Napoleon’s two faces
A new look at Napoleon
The emperor goes on view.
Napoleon is the subject of an exhibition in Arras (to 4 November, 2018). The there has assembled 160 artefacts surrounding his life and legend. British newspaper, The Guardian has used the occasion to discuss the ambivalent attitude of the French towards their exceptional emperor. Merciless despot or genius reformer? Napoleon will never cease to divide and fascinate.
Ayoung, well-read and highly intelligent Frenchman comes to power, defeating an ultra-rightwing group. He has ambitions to reform France and place his country at the heart of a unified Europe. Britain, with its constant demands for free trade with the continent, is a constant irritant. French exiles who have taken refuge in London must be lured back, he declares. Sound familiar?
2. British historian Andrew Roberts says his description could fit French president Emma- musée des Beaux-Arts nuel Macron and his predecessor Napoleon Bonaparte equally well.
3. Nearly 200 years after the man his English enemies called Old Boney died on the remote, British-owned, South Atlantic island of St Helena, where he was exiled after the battle of Waterloo, Bonaparte continues to fascinate, especially in the UK.
4. Across the Channel, however, the Corsicanborn Bonaparte divides opinion between those who view him as a military and political genius and others as a warmongering despot.
IMAGES OF THE LEGEND
5. A new exhibition of rarely seen works aims to persuade the French to take a new look at their former emperor and his two decades as the most feared and respected man in Europe.
6. Napoleon: Images of the Legend is being staged in the northern French town of Arras,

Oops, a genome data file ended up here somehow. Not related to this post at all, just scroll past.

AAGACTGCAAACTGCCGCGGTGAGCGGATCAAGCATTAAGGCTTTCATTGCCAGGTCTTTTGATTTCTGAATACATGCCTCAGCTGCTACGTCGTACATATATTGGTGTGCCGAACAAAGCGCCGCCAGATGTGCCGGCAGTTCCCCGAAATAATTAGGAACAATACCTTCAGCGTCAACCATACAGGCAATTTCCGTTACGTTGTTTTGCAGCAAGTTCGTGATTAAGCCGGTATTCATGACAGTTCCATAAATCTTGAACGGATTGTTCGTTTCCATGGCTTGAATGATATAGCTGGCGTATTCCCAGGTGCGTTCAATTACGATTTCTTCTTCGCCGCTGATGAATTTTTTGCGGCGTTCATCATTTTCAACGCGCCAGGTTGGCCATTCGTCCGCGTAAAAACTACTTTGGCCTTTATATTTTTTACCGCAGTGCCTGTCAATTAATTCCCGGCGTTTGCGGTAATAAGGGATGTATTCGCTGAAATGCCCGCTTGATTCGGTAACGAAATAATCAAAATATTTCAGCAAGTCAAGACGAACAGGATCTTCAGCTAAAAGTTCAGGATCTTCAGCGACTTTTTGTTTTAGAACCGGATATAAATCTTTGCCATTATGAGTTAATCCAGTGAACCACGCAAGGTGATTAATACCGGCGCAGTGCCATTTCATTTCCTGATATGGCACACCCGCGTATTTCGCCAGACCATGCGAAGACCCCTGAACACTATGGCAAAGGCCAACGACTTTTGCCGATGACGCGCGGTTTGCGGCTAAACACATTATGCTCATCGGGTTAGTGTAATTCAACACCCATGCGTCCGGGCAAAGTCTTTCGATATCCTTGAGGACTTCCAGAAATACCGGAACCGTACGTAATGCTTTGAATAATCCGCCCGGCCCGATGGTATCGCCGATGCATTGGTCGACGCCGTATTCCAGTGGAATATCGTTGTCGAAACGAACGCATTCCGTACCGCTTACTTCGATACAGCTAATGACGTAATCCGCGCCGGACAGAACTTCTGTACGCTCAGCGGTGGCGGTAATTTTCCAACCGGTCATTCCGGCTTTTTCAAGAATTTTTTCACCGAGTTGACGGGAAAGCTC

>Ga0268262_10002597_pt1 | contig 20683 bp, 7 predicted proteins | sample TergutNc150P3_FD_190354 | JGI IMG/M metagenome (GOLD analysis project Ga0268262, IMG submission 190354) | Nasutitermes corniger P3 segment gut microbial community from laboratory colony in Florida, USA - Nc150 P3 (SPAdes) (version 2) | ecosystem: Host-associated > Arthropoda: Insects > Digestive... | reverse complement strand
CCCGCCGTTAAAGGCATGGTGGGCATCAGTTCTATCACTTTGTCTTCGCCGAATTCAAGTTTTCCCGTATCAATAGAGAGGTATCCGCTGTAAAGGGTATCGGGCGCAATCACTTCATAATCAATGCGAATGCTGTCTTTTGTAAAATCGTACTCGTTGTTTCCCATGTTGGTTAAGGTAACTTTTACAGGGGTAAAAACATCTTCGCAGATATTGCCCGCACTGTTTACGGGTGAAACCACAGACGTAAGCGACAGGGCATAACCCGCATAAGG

where the Château de Versailles has lent 160 paintings, sculptures and items of furniture from its extensive but often overlooked Napoleonic collection.
7. Frédéric Lacaille, curator at Versailles, who has overseen the exhibition, says he hopes it will help rehabilitate Bonaparte’s reputation in France and put him back in the school history books. “It’s worse than being detested, he is ignored, and yet Bonaparte had a stunning history,” he said. “Many French see him as representing a warmongering, authoritarian regime and forget the many things we inherited from him, including his great administrative reorganisation. Quite often in France we have difficulty coming to terms with our history; it’s a great pity in the case of Napoleon.”
8. In his 2014 biography, Napoleon the Great, Roberts writes: “The ideas that underpin our modern world – meritocracy, equality before the law, property rights, religious toleration, modern secular education, sound finances, and so on – were championed, consolidated, codified and geographically extended by Napoleon. To them he added a rational and efficient local administration, an end to rural banditry, the encouragement of science and the arts, the abolition of feudalism and the greatest codification of laws since the fall of the Roman empire.”
MICROMANAGING THE EMPIRE
9. Roberts told the Observer: “The 33,000 letters Napoleon wrote that still survive are used extensively to illustrate the astonishing capacity that Napoleon had for compartmentalising his mind – he laid down the rules for a girls’ boarding school on the eve of the battle of Borodino, for example, and the regulations for Paris’s Comédie-Française while camped in the Kremlin.
10.“They also show Napoleon’s extraordinary capacity for micromanaging his empire: he would write to the prefect of Genoa telling him not to allow his mistress into his box at the theatre, and to a corporal of the 13th Line regiment warning him not to drink so much.”
11. Lacaille said the exhibition, in chronological order and featuring celebrated portraits of Bonaparte – including one of the most famous by Jacques-Louis David showing him upon a rearing white horse – many of which he commissioned, also reveal what an early genius the former emperor was at communication.
12.“We wanted to show the man, not just the military leader,” Lacaille said. “And we can see through these works how even early on he used paintings and images to communicate.”
13. Lacaille said few associate Bonaparte, often referred to as a son of the French Revolution and who fought to prevent the return of the Bourbon royal dynasty, with Versailles and overlook the royal château’s Napoleon collection, amassed by the Orleanist king, Louis-Philippe.
14.“France is a little out of love with Napoleon Bonaparte at the moment, but it won’t last,” Lacaille said.
by Jacques-Louis David. Napoleon Crossing the Alps